PAGE 20 FLORIDA WEEKLYA20 BUSINESS WEEK OF FEBRUARY 3-9, 2011 LEADERS IN LUXURY HOMESSINGER ISLAND LUXURY RENTALS AVAILABLE FOR SEASON OVER $20 MILLION IN SALES FOR 2010 WE BRING MORE BUYERS TO YOUR HOMECall Us Today! For a complete list of all properties for sale in Palm Beach County: )MAGINE9OURSELF,IVING(ERE Jeannie WalkerLuxury Homes SpecialistJim MONEY & INVESTINGExchange-traded instruments attract interestETF is an acronym for exchange-traded funds. ETN is an acronym for exchange-traded notes. These two instruments continue to grow in popularity. There were only 221 such instruments at year-end 2005. In five years, they have more than quadrupled. Very experienced investors are familiar with ETFs as they have proliferated for the past several years and found their way into many an institutional and retail investors portfolio. As of the end of 2010, they now number 967, with an approximate value of $725 billion. If ETNs are included, the count is 1099 and total assets are $1.008 trillion. (The National Stock Exchange; There are a lot of different types of ETFs and ETNs. So, saying that you are invested in one suggests a broad spec-trum of investment possibilities. Most, but not all, ETFs are similar to mutual funds in that they offer a basket of securities in the fund but, unlike a mutual fund, which is priced/bought and sold at net asset value at the end of the day, ETFs are bought and sold intra-day on the exchanges.Ž ETNs are akin to ETFs but are structured products in that they are senior notes that are obligations of the issuer but are intended to track an underlying asset. The ETFs are promoted as vehicles allowing the benefits of mutual funds but with the added feature of intraday liquidity. But equity ETFs took it in on the chin in May 2010. Their prices are supposed to track closely to the underlying securi-ties in the fund. If they trade away from the underlying value, the difference is supposed to be arbitragedŽ away until parity occurs. But, The (flash) crash (of May 6, 2010) was a blow to investors who thought ETFs diversification provided safety. During the insanity of May 6, many ETFs didnt behave like broadly diversi-fied baskets of stocks „ they performed like single stocks subject to the whims of panicked traders. For some ETFs, the net asset value,Ž or the value of underlying holdings, fell only 8 percent or so even as the market prices of the ETFs plunged 60 percent or more. There was, in other words, a giant disconnect.Ž (Eleanor Laise. After the Crash: New Rules for ETF Investors,Ž June 2, 2010 in Smart Money of The Wall Street Journal Digital Network.) There are also concerns about commodity ETFsƒ and many a commodity ETF has been issued in recent yearsƒ grains, gold, natural gas, etc. Commodi-ties have been hotŽ and ETFs have been hotŽ. Two hotsŽ tend to sizzle. As most investment advisers do not hold a commodities license they can-not sell commodities/managed futures. However, they can sell commodity ETFs. Hence, ETFs are often promoted as a solution for clients wanting commod-ity diversification. Unfortunately, many of these commodity ETFs have serious limitations, in my opinion. ETFs only offer longŽ investing; they can only invest by owning a futures contract; the only way that gain can be realized is if the underlying asset rises in value. But managed futures allow long and short positions. Another issue with commodity ETFs is that they do not always closely track the underlying commodity. How so? Many ETFs charters specify that they will invest in the front months futures contract (e.g. in February 2011, the front month is February 2011.) The problem this causes is that when the front month contract is about to expire, the ETF has to rollŽ to the next front month. The rollŽ is frequently not at the same price of the expiring month and is frequently more expensive. If there is a loss of value on the rollŽ, then the ETF, to break even, must recoup that loss. This pricing problem is called contango,Ž if you wish to further your research. Lastly, the ETF can have poor correlation to the underlying commodity. For instance, perfect price synchronization is a correlation of 1.0; a correlation of only .80 means that a heck of a lot of long-only upward price movement will probably be lost by the ETF. One reason there is imperfect tracking is that the buyers and sellers in futures versus ETFs largely differ. The futures market typically has a host of participants who cannot use ETFs as their hedging mechanism. The farmer who will be selling this years crop or a jeweler needing precious metals typi-cally uses the futures market. Also, ETFs pay for marketing and advertising costs; a futures contract has none. Before buying, determine if you really want long-only exposure to the com-modity. Second, ask your investment adviser how any recommended ETF cor-relates to the underlying asset. Thirdly, ask your broker about what happened to ETFs during the flash crash; maybe the problems encountered have been addressed and/or maybe you need to recognize and accept some limitations. Lastly, you should also talk with your tax adviser about the tax ramifications. (For futures, tax treatment is simple: 60 per-cent of all net gains are taxed at capital gains rates and 40 percent is short term, regardless of the holding period. As you learn more about these instruments, have a dialogue with your invest-ment adviser as to suitability and real, not feigned, diversification solutions. Q „ Jeannette Rohn Showalter is a Southwest Florida-based chartered financial analyst, considered to be the highest designation for investment professionals. She can be reached at jshowaltercfa@ jeannette SHOWALTER CFA O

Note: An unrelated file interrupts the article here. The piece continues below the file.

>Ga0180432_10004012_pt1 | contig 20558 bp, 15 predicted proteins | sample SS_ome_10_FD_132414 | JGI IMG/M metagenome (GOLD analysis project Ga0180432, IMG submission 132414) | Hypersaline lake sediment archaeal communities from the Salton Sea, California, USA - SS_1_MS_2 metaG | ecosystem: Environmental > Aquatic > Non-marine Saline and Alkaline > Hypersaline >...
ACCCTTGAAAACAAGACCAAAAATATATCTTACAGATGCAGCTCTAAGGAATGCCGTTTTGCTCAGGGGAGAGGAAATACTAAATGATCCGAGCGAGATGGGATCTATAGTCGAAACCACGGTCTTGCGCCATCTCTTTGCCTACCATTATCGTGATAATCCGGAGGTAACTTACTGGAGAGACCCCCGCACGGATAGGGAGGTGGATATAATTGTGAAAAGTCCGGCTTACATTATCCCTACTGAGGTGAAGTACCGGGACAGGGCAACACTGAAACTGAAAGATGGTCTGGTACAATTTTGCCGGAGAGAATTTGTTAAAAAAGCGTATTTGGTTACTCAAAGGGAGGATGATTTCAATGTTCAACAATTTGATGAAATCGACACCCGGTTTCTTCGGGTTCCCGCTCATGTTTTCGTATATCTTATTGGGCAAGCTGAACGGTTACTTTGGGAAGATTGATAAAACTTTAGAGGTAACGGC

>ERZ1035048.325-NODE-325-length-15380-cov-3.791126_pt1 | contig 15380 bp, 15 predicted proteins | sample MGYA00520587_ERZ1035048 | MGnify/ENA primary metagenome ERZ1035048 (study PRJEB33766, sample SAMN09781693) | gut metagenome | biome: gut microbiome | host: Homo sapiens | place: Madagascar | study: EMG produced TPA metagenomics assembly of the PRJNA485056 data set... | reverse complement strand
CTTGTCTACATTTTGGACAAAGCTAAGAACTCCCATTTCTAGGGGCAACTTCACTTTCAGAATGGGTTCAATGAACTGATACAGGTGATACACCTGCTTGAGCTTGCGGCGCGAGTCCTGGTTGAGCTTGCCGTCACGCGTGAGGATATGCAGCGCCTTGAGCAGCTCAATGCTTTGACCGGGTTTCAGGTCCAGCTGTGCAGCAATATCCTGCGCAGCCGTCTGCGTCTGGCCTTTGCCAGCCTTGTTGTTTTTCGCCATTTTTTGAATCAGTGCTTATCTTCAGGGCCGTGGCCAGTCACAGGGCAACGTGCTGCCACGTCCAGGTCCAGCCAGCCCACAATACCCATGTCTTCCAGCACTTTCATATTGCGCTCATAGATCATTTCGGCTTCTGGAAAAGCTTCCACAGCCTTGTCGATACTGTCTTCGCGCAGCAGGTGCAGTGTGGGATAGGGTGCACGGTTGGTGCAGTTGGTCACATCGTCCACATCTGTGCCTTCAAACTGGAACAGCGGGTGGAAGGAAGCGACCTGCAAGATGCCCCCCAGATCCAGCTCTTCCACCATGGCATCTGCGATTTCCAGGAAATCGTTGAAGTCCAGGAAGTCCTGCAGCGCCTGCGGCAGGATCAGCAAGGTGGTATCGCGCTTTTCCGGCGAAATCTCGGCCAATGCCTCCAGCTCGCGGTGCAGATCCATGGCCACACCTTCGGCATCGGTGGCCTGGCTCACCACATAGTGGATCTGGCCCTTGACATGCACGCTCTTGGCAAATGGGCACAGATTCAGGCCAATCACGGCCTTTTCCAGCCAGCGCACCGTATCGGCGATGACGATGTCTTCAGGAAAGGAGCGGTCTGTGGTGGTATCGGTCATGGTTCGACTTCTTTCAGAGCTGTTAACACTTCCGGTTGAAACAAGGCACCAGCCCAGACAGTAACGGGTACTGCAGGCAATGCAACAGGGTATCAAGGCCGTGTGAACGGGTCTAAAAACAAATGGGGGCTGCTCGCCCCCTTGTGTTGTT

DERMOT SELLS SINGER ISLAND | Dermot OBrien 561.317.1177 A21 REAL ESTATE A GUIDE TO THE REAL ESTATE INDUSTRYWEEK OF FEBRUARY 2-9, 2011JEWELMarina Grande condooffers marina next door,sweeping viewsINTRACOASTALA 7th-floor condo is offered at Marina Grande, located at 2640 Lake Shore Drive in Riviera Beach. It has 1,980 square feet of space with 3 bedrooms, 3 baths and a laundry room. The master bath has a Jacuzzi tub. The condo has a balcony that is 15 feet by 18 feet. It is listed at $399,000. Other models are available from 1,575 square feet to 2,280 square feet. Contact Betty Assef, owner/agent of RE/MAX Island Properties at 848-2727. Q 1. Amenities at the Riviera Beach condos include a pool, a barbecue and a tness center.2. From the balcony the view includes a backdrop of Singer Island.3. The kitchen in the seventh- oor condo has granite countertops and stainless steel appliances.4. Marina Grande condos overlook the Intracoastal. It is a short trip by water taxi to Peanut Island.COURTESY PHOTOS 1 2 3 4